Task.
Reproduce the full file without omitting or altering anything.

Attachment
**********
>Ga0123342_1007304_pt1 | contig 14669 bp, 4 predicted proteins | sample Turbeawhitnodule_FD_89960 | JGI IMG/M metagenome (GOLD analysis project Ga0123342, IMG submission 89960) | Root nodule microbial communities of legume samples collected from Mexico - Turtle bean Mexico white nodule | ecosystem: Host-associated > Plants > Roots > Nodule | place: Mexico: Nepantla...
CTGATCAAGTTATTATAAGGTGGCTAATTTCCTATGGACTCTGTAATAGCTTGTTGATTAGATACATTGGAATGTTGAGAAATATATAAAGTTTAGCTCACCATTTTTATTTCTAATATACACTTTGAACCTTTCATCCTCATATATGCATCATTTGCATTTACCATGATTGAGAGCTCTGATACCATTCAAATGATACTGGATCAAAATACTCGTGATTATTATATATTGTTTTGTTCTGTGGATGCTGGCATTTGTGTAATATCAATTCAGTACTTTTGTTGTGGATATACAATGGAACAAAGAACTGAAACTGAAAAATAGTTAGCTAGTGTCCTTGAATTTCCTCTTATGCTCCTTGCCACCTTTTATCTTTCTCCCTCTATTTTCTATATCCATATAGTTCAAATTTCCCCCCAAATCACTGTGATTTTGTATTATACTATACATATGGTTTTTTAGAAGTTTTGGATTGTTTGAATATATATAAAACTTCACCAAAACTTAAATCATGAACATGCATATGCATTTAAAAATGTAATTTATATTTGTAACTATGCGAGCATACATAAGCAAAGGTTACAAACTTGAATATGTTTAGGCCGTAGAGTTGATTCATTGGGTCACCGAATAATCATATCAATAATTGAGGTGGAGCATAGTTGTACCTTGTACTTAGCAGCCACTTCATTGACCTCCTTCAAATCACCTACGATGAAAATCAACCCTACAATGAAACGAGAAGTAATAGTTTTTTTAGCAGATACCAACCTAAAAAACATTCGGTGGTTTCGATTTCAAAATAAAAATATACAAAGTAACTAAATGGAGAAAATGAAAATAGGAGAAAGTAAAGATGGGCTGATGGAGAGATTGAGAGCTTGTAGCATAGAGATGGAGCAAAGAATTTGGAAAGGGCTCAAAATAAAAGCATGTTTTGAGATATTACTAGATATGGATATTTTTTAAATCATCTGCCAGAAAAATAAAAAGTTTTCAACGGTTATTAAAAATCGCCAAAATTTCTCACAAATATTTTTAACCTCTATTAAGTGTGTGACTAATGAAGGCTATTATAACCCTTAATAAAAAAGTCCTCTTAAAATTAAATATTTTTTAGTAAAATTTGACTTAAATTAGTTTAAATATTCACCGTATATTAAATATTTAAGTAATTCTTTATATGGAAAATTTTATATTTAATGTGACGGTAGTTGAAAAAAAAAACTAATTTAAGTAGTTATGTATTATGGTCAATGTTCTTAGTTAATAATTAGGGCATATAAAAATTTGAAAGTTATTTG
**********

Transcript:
>Ga0123342_1007304_pt1 | contig 14669 bp, 4 predicted proteins | sample Turbeawhitnodule_FD_89960 | JGI IMG/M metagenome (GOLD analysis project Ga0123342, IMG submission 89960) | Root nodule microbial communities of legume samples collected from Mexico - Turtle bean Mexico white nodule | ecosystem: Host-associated > Plants > Roots > Nodule | place: Mexico: Nepantla...
CTGATCAAGTTATTATAAGGTGGCTAATTTCCTATGGACTCTGTAATAGCTTGTTGATTAGATACATTGGAATGTTGAGAAATATATAAAGTTTAGCTCACCATTTTTATTTCTAATATACACTTTGAACCTTTCATCCTCATATATGCATCATTTGCATTTACCATGATTGAGAGCTCTGATACCATTCAAATGATACTGGATCAAAATACTCGTGATTATTATATATTGTTTTGTTCTGTGGATGCTGGCATTTGTGTAATATCAATTCAGTACTTTTGTTGTGGATATACAATGGAACAAAGAACTGAAACTGAAAAATAGTTAGCTAGTGTCCTTGAATTTCCTCTTATGCTCCTTGCCACCTTTTATCTTTCTCCCTCTATTTTCTATATCCATATAGTTCAAATTTCCCCCCAAATCACTGTGATTTTGTATTATACTATACATATGGTTTTTTAGAAGTTTTGGATTGTTTGAATATATATAAAACTTCACCAAAACTTAAATCATGAACATGCATATGCATTTAAAAATGTAATTTATATTTGTAACTATGCGAGCATACATAAGCAAAGGTTACAAACTTGAATATGTTTAGGCCGTAGAGTTGATTCATTGGGTCACCGAATAATCATATCAATAATTGAGGTGGAGCATAGTTGTACCTTGTACTTAGCAGCCACTTCATTGACCTCCTTCAAATCACCTACGATGAAAATCAACCCTACAATGAAACGAGAAGTAATAGTTTTTTTAGCAGATACCAACCTAAAAAACATTCGGTGGTTTCGATTTCAAAATAAAAATATACAAAGTAACTAAATGGAGAAAATGAAAATAGGAGAAAGTAAAGATGGGCTGATGGAGAGATTGAGAGCTTGTAGCATAGAGATGGAGCAAAGAATTTGGAAAGGGCTCAAAATAAAAGCATGTTTTGAGATATTACTAGATATGGATATTTTTTAAATCATCTGCCAGAAAAATAAAAAGTTTTCAACGGTTATTAAAAATCGCCAAAATTTCTCACAAATATTTTTAACCTCTATTAAGTGTGTGACTAATGAAGGCTATTATAACCCTTAATAAAAAAGTCCTCTTAAAATTAAATATTTTTTAGTAAAATTTGACTTAAATTAGTTTAAATATTCACCGTATATTAAATATTTAAGTAATTCTTTATATGGAAAATTTTATATTTAATGTGACGGTAGTTGAAAAAAAAAACTAATTTAAGTAGTTATGTATTATGGTCAATGTTCTTAGTTAATAATTAGGGCATATAAAAATTTGAAAGTTATTTG